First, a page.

Amazon grows ever more powerful in this coronavirus crisis as e-commerce booms like never before. The tech giant is investing in testkits and even in a corona-proof supply chain. Is the giant going to target health services? It may well be, professor Scott Galloway thinks.
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Amazon is rumoured to be interested in acquiring (a part of) American department store chain JCPenney, which has been granted protection against creditors and is currently looking for a solution for its deep financial problems.
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Amazon can get back to work in France: the online retailer has reached an agreement with the unions on a phased restart of its distribution centres, after five weeks of inactivity.
Schwarz Group, the parent company of German discounter Lidl, is launching its own cloud services, which will compete directly with Amazon's Web Services. The distribution group already has Rewe and Siemens as customers, and now wants to turn its IT services into a strategic branch of the company.
Despite record sales of 75.5?billion dollars (69?billion euros), Amazon fears a loss of 1.5?billion dollars (1.3?billion euros) in the second quarter due to extra costs to combat covid-19.
Amazon does not comply with French anti-coronavirus regulations, a French Court of Appeal has now confirmed. Although the online giant is still allowed to ship essential products from French warehouses, they are all closed for the time being.
Amazon appears to use data of the third-party vendors on its platform to develop its own competing products, although the company denies this claim. Meanwhile, Jeff Bezos has decided to take management back into his own hands during this corona crisis.
The British competition watchdog CMA has given Amazon the go-ahead to invest in Deliveroo, to avoid the possible bankruptcy of the meal delivery company because of the coronavirus crisis.
E-commerce giant Amazon will completely close its French distribution centres for a week, This decision follows a court ruling prohibiting the online retailer from selling products other than those deemed essential, as it would not take sufficient measures against Covid-19.?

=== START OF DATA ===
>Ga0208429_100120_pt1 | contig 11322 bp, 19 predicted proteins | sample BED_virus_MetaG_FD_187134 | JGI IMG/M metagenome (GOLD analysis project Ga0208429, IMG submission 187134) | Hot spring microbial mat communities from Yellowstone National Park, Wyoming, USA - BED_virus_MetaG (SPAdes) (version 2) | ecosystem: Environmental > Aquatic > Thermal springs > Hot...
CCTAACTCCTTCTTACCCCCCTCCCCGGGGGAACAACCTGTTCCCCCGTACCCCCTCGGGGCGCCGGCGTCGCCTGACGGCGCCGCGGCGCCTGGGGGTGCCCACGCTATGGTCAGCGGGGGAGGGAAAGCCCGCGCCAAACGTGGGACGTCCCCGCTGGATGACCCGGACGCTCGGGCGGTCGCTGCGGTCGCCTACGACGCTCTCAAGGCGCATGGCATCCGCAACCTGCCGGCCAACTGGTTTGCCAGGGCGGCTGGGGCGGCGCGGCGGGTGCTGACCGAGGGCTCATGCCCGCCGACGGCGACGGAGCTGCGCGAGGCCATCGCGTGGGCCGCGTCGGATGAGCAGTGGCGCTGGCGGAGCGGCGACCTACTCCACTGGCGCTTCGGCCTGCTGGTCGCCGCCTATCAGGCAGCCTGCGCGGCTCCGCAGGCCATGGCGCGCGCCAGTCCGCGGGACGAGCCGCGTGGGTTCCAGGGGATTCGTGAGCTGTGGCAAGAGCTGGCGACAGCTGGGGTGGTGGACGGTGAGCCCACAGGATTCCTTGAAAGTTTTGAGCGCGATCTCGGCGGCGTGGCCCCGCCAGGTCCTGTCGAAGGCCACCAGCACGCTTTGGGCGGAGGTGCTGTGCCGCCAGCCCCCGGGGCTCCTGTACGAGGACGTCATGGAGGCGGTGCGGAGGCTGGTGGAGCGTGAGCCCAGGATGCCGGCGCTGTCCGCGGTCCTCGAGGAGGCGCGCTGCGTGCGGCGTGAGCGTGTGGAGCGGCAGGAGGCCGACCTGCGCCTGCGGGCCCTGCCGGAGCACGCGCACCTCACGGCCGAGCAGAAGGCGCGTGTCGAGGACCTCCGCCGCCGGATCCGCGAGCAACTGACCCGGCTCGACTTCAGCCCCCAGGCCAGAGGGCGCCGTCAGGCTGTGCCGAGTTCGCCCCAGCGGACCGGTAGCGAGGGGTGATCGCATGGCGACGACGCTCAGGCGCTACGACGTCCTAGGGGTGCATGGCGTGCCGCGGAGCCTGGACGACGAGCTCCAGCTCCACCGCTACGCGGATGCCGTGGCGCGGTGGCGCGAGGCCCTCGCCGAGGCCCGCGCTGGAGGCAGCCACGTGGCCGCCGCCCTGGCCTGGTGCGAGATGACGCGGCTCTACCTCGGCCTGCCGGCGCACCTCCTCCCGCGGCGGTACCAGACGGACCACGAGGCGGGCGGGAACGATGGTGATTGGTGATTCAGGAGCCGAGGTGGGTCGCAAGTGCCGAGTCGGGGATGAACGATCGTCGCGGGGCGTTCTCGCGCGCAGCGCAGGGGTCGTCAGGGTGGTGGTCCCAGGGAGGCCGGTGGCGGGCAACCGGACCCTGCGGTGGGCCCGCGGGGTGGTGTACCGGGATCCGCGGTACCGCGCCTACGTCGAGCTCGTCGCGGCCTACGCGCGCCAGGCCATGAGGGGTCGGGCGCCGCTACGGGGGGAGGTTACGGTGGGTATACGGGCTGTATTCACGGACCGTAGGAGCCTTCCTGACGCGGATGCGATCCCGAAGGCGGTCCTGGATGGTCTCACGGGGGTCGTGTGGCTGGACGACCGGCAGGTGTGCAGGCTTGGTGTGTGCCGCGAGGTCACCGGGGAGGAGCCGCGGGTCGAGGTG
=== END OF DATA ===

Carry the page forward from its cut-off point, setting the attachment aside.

A French judge has limited Amazon to selling essential goods only, as long as the company cannot guarantee the safety of its employees in the distribution centres.
The current crisis is forcing us, retailers, to take a break and look in the mirror: are we still relevant, do we still see opportunities, do we still want to invest, do we still feel the drive to get back to work?
Ahold Delhaize's non-food webshop bol.com is due to open its French version in June, starting its offensive in Brussels and Wallonia. On its annual general meeting, the Dutch retail group also approved a prolonged Belgian presence in its supervisory board.
Amazon has decided to delay its annual discount day Prime Day due to the corona crisis, a decision that may cost the company some 300?million dollars (270?million euros).
Amazoncan not be held responsible for the sale of counterfeit products on its platform, the Court of Justice of the European Union decided in a case brought before it by cosmetics brand Coty.
During the current corona crisis, Amazon is only allowing the most necessary supplies into its American and European warehouses. The online retailer wants to keep space free for medical and urgent products.
The arrival of Amazon in the Benelux is causing a landslide. Experts take a gloomy view: an immeasurable product range, very low prices and the cheap Prime membership are the ingredients of a deadly efficient ecosystem. What can local players do against that?